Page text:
6. Changes to Labeling
Whether it is 2nd grade Common Core standards or a highschooler’s, it will all be labelled as ‘Common Core’. While there is no Common Core curriculum, there are Common Core standards to how teachers need to teach. The lessons are designed by teachers instead of following a set curriculum.
7. Higher Bar for Assessment
The assessment for students will be better and much different from what was done earlier. There will be fewer multiple-choice questions and a new format that will test the student’s ability to synthesise text, model math problems and solve problems.
8. Not All States Will Strictly Follow the Standards
While all states have agreed to follow the CCSS, a few have chosen not to implement it but, instead, will raise their state-standards to align with the Common Core. Even if the state is not implementing CCSS entirely, some changes to their standards can still be expected.
Why Does Common Core Face Controversy?
Here are some of the common complaints and frustrations that lead to a debate about the CCSS:
1. Fear of Losing Local Oversight By the Communities
The public school system in the US started out as single-room schools that were developed and controlled by the local communities. This level of control over what is taught in the school is tailored to the unique needs of the communities and forms the backbone of the country’s education system. Some groups in the communities feared that CCSS would take over control of the curriculum and force all the schools across the country to teach the same thing, regardless of what the local communities believe their children should learn. In reality, each state and school district still maintains control over what children learn.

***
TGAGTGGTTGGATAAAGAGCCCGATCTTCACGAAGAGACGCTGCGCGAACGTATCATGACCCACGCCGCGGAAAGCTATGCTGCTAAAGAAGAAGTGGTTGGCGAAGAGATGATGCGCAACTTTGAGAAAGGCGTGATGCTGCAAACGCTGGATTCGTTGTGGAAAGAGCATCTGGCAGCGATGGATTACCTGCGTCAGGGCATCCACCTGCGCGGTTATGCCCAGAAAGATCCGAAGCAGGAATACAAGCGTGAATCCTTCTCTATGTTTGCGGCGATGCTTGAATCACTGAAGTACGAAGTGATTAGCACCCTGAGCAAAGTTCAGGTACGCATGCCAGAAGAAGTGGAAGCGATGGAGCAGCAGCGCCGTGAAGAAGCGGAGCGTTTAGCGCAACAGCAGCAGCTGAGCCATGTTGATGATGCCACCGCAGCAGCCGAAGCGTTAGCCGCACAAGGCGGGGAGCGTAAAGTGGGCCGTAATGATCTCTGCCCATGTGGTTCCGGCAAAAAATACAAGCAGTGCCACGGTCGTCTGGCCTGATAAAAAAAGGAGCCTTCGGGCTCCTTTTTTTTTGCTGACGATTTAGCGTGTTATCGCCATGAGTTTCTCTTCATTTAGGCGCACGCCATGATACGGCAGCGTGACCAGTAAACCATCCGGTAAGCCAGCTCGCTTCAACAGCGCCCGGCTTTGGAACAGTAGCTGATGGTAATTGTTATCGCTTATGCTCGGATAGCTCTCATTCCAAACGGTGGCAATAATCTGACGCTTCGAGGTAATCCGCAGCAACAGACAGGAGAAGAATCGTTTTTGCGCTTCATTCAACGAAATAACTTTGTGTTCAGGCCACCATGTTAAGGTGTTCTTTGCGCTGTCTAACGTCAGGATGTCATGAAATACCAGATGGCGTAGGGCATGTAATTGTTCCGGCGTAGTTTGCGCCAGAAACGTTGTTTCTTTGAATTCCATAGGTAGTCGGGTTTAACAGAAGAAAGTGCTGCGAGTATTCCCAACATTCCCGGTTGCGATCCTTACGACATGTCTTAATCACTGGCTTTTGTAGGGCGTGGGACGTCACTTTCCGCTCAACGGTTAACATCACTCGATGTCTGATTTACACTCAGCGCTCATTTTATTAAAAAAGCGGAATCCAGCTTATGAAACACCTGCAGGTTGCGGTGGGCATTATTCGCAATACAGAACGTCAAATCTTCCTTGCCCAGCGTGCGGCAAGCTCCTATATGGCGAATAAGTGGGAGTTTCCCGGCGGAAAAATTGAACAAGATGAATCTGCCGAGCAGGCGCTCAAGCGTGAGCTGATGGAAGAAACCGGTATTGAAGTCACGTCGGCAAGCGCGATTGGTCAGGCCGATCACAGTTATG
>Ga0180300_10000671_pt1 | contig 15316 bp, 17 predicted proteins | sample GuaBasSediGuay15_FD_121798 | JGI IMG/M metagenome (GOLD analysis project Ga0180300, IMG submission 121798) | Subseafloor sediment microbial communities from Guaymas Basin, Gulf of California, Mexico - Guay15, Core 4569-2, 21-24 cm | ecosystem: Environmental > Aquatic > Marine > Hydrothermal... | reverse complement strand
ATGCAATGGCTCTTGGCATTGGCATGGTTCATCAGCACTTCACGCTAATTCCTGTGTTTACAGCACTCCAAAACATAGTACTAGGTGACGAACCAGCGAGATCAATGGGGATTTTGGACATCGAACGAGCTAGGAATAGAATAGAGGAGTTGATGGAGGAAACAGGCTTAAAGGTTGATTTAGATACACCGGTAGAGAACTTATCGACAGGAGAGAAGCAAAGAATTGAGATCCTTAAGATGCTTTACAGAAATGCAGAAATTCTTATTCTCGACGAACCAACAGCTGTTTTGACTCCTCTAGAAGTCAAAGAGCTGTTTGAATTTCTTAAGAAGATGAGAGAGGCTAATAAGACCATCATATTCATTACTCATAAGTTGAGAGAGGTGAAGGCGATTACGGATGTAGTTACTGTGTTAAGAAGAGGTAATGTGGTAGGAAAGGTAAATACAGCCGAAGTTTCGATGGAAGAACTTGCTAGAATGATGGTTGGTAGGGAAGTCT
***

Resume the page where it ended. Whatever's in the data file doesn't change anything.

2. Standards Being Mistaken for Curriculum or Instructional Methods
The standards only set the expectation of skill and proficiency of students at each grade level, but the Common Core curriculum is different from the standards. The curriculum describes what material to use and how teachers could present it while the teacher still has the liberty to choose. For example, if the CCSS prescribes a Shakespearean play for grades 11 and 12, the school district or teachers still have the liberty of picking the exact Shakespearean play. There is also no ‘Common Core method’ to solving math problems or a single teaching style. The school district and the teacher still have the freedom to choose the textbooks or materials that align with CCSS.
3. A Nationwide Change is Difficult
The implementation of CCSS is a nationwide endeavor that brought big and sweeping changes throughout all the levels of schooling. The teachers, educators and parents who were teaching at a lower grade level had to change to meet the new standards. This meant teaching the children more essential skills at a deeper level than ever before. Parents and teachers had to familiarise themselves with the new methods and material before teaching the students. Anybody who has experienced large changes will know the level of discomfort and uncertainties it can bring initially.